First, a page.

has a legally binding agreement. Harbhajan Lal vs. Harcharan Lal (AIR 1924 A11. 539). In this case, Har Bhajan
Lal created an advertisement through pamphlets stating whoever being able to
trace his son and brings him back to his father, will get RS. 500. In which, the
plaintiff saw the advertisement at a railway station, and saw Ram Kishen, realising
he is the missing boy. He then brought him to the Railway Police Station, also
sent telegram to Har Bhajan Lal, asking for reward.

Similarly, an acceptance has
been made by Julie after she had read the advertisement and finds the locket
and chain on her way home. Thus, the contract between Leila and Julie has been
made, resulting in a waiver of communication, without the need to inform or
phone Leila. Harbhajan Lal v Harcharan Lal (Ibid).

On the next
case Gunthing v Lynn (1831) 2B & AD 232 whereby Lynn offers to buy a
horse if it was a lucky horse, for $5 more. However, it turns out to be
otherwise. In this case, the condition when Lynn offered to pay $5 more, it was
too vague to create a binding contract between them. Therefore, similarly in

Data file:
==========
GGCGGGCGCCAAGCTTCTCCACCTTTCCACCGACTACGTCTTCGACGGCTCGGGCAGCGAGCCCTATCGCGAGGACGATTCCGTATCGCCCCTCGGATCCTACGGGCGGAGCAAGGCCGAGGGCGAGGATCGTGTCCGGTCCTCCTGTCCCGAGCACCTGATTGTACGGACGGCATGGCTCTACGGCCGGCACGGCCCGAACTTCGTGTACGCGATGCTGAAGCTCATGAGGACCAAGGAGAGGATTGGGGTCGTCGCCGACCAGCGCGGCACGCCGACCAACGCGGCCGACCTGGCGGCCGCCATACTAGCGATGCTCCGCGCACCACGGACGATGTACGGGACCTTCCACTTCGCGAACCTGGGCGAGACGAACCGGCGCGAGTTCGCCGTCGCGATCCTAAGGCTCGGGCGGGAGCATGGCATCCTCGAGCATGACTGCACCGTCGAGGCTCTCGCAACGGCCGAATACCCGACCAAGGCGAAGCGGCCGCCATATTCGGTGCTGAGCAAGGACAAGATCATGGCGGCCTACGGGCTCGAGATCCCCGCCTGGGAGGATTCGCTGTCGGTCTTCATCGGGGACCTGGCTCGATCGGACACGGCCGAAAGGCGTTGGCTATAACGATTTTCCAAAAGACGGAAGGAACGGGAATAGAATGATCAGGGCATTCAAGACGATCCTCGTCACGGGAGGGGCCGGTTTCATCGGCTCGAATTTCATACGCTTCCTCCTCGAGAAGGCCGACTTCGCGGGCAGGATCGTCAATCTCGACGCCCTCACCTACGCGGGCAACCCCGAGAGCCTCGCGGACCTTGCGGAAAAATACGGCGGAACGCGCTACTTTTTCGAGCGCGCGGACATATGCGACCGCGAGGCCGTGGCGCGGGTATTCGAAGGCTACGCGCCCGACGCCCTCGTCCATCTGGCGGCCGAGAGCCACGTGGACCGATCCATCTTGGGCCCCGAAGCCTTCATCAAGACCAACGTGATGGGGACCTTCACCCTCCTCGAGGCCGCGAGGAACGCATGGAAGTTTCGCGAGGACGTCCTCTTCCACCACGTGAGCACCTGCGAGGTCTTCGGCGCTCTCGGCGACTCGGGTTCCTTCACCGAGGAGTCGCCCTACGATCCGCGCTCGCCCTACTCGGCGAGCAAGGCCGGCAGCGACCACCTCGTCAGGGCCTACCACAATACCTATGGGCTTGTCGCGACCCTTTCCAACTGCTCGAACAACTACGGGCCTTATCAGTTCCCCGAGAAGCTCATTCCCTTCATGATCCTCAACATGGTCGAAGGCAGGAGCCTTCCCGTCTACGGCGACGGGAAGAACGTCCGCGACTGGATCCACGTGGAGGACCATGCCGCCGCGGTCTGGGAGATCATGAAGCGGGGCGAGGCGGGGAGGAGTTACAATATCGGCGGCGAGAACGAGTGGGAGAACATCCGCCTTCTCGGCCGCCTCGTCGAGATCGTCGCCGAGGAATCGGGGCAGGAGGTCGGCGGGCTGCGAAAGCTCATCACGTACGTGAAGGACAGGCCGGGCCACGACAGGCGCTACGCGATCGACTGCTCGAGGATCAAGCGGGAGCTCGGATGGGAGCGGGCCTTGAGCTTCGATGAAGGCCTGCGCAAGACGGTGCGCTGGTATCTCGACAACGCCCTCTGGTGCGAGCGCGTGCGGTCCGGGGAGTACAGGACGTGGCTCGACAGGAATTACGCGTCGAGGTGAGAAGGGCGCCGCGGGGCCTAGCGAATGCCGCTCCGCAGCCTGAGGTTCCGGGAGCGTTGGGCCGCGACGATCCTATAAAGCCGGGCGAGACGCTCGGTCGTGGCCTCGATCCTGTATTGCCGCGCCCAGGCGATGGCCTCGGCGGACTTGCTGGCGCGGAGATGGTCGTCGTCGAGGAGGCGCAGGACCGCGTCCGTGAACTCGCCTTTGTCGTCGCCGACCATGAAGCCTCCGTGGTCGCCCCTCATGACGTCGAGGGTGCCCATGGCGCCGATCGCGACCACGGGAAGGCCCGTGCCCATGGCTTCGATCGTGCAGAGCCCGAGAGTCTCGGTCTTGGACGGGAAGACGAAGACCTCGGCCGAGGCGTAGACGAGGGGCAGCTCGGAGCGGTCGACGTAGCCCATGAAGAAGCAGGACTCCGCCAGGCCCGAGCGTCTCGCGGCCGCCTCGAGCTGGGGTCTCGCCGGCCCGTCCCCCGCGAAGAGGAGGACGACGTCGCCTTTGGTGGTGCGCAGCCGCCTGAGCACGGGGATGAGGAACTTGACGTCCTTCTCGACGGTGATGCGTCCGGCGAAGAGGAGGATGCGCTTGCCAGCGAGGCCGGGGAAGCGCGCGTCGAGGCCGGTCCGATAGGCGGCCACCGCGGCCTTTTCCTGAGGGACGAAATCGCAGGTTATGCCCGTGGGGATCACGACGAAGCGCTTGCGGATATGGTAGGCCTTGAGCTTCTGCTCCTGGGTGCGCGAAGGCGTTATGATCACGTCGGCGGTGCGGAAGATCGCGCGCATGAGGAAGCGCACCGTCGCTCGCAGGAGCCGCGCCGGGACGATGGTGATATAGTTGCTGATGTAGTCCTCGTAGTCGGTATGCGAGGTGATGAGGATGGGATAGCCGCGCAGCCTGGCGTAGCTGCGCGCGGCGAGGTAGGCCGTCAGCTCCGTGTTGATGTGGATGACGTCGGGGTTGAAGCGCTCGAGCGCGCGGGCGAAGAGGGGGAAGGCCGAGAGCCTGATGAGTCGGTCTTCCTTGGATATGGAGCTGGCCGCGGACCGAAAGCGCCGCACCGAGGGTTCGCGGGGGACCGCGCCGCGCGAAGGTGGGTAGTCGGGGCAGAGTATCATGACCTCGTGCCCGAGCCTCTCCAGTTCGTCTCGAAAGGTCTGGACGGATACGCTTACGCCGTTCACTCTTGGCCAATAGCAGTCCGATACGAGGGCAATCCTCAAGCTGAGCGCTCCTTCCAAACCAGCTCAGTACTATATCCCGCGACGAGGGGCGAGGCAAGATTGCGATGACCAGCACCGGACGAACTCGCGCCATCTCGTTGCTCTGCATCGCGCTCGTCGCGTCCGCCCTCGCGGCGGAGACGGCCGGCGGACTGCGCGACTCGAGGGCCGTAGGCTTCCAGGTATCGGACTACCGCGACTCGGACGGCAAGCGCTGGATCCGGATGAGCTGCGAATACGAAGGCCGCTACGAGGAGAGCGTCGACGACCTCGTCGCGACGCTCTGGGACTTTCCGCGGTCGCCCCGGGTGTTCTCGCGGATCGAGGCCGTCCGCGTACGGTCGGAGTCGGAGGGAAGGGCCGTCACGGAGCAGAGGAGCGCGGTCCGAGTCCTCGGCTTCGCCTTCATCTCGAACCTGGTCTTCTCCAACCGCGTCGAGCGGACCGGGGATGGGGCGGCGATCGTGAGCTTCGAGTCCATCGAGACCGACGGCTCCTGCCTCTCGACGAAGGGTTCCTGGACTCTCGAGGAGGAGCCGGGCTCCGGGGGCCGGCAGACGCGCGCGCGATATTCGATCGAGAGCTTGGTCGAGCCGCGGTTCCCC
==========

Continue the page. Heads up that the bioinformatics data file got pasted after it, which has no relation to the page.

Leila’s case, she did not state in her advertisement that anyone who finds it must
phone it before returning.

 

Argument / claim

 

Leila can argue that she has
expressly stated her phone number on the advertisement, this would require
Julie to telephone before returning her locket and chain Gunthing v Lynn (Ibid).
Moreover, Leila can argue that she puts up advertisement on newspaper is a
unilateral offer whereby it is to the world at large. In the argument, unless Leila’s
advertisement is an invitation to treat, there will be no binding contract
between them. This happens when one party invites the other to make an offer to
create a contract but, invitation to treat is not an offer. (Tabalujan, S B., Du Toit-Low, V., & Huan, L. Y. J. 2015)
Therefore,
accepting an invitation to treat is just merely making an offer and this means
there is no contract between them as she is only inviting to make an offer.
This can allow Leila to refuse to pay Julie the reward.

 

Counter-Argument / claim

 

In this case,
although Leila has stated her number in her advertisement, Julie can argue that
the advertisement was not clear enough. Leila should have stated on her
advertisement saying that Julie should call before returning. However, it
clearly stated that there will be a reward of $50 for returning of locket and
chain, regardless of returning to the address given or calling beforehand Harbhajan
Lal vs. Harcharan Lal (Ibid). Leila still refuses to reward Julie even when she tried collecting her
reward at 1 Titanic Drive and she told Julie she should have telephoned first
before collecting so that she would be able to claim her reward. However, by
Julie returning the items to Leila, it has already become a contract thus, no
phone calling was required and so, Julie will be able to claim her reward
because the terms were met.

 

Conclusion